Their reason for not proceeding with us came down to this very simple and scary fact: They had just completed an exam with their regulator and vendor management wasn’t covered during the fieldwork.
Their management had made a conscious decision that if the examiners aren’t looking at something they’re required to do they’re simply not going to do it; just like that.
First of all, does that logic freak you out anywhere nearly as much as it does me? Is this really how a financial institution being trusted with people’s money is conducting business? My first thought was “what else aren’t they doing because their examiner ran out of hours and never looked into it?”
I mean, there’s a reason why the FDIC and NCUA came up with a set of rules by which you’re supposed to comply if you’re a bank or credit union. These are things that are intended to protect the depositors who trust you with their money and personal information. I’ve yet to come across anything a banking client is required to do that I thought of as being “made work.” One of the simplest reasons I moved exclusively into the banking sector was because after several years of working on SOX projects I wanted to focus on something where the required activities actually made sense.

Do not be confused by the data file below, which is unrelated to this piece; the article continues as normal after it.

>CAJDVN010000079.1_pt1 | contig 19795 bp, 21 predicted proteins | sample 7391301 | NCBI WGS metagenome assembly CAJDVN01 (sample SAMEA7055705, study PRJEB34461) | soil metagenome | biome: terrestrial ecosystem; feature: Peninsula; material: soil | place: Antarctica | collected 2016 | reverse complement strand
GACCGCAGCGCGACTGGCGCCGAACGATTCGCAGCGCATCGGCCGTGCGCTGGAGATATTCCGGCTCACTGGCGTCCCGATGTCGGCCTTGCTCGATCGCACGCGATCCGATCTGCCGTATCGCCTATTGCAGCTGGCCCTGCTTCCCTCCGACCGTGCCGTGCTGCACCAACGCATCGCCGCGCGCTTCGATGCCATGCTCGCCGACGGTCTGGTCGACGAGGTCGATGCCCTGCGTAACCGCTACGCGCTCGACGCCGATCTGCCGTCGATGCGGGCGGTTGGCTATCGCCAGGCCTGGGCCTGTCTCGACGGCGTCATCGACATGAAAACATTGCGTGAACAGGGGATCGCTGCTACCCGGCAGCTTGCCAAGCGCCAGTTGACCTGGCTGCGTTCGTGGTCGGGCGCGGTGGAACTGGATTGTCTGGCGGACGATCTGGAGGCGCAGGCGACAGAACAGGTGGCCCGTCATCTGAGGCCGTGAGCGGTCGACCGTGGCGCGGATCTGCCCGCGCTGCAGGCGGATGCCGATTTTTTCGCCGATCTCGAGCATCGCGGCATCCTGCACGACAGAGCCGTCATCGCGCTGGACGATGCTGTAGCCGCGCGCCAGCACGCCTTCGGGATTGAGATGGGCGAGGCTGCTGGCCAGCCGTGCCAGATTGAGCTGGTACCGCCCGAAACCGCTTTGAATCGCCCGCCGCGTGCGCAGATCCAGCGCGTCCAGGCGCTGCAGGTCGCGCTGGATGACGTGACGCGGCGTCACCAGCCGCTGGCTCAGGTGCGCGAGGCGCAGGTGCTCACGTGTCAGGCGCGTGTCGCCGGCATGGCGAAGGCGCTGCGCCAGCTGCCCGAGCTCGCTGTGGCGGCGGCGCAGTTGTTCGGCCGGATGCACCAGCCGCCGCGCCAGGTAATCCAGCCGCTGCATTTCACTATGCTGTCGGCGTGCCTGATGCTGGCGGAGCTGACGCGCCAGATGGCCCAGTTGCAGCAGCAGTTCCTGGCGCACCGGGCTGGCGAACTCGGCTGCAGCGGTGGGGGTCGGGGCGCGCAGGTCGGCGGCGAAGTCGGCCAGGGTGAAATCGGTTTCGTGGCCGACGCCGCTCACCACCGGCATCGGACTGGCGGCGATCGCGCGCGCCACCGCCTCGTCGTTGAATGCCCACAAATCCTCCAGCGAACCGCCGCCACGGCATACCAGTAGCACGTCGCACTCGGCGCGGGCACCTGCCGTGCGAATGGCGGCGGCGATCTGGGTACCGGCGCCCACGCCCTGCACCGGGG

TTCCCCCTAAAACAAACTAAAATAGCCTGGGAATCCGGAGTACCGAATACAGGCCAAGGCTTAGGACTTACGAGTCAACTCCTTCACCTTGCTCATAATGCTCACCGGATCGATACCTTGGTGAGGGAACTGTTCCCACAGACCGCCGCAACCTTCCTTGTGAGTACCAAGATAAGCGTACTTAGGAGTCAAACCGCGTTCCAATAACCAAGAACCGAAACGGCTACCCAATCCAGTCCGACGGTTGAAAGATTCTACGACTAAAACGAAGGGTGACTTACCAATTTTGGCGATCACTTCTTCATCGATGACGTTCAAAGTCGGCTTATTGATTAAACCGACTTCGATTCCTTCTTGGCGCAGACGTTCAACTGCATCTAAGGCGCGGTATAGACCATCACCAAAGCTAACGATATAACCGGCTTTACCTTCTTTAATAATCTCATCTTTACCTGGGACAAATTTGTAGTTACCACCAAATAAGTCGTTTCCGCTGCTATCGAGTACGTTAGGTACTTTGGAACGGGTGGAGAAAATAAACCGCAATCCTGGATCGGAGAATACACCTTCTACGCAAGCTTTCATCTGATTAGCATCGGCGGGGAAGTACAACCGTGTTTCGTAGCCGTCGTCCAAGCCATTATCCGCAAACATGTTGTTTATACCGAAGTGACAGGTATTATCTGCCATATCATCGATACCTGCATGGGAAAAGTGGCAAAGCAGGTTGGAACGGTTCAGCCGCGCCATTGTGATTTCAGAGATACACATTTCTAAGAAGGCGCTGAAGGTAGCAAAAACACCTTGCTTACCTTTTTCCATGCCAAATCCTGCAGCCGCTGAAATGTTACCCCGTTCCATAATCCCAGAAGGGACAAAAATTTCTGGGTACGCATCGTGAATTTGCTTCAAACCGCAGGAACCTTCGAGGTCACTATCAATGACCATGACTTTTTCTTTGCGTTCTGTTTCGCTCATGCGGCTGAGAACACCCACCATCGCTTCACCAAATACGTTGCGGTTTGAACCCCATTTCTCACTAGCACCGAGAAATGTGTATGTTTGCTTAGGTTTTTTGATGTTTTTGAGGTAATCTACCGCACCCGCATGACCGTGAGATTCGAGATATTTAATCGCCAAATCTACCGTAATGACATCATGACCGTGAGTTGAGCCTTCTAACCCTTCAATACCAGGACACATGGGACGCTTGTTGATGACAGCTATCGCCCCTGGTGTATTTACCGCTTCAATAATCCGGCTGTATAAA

I’m not naive, far from it as a matter of fact. I know that our clients activity is driven in large part by what they’re expecting their examiners to be most interested in during the next exam. But even though money will be spent accordingly, each client typically makes an attempt to address all of the key compliance requirements. For example, not everyone has the time or bandwidth to test their business continuity plan but they all make sure they have something in place and try to update it with some frequency. I can’t think of even one client who knew they had a deficiency in a key area and decided to leave it alone until the examiners made them do so. Quite frankly it’s a horrible strategy.
In an ideal world you have all of your required controls in place, functioning and routinely tested. However in the real world that’s not always possible. And so I advise my clients that they need to at least have a plan in place on how and when they’ll be in compliance; don’t ever let an examiner find a deficiency on their own, it’s just a bad, bad idea.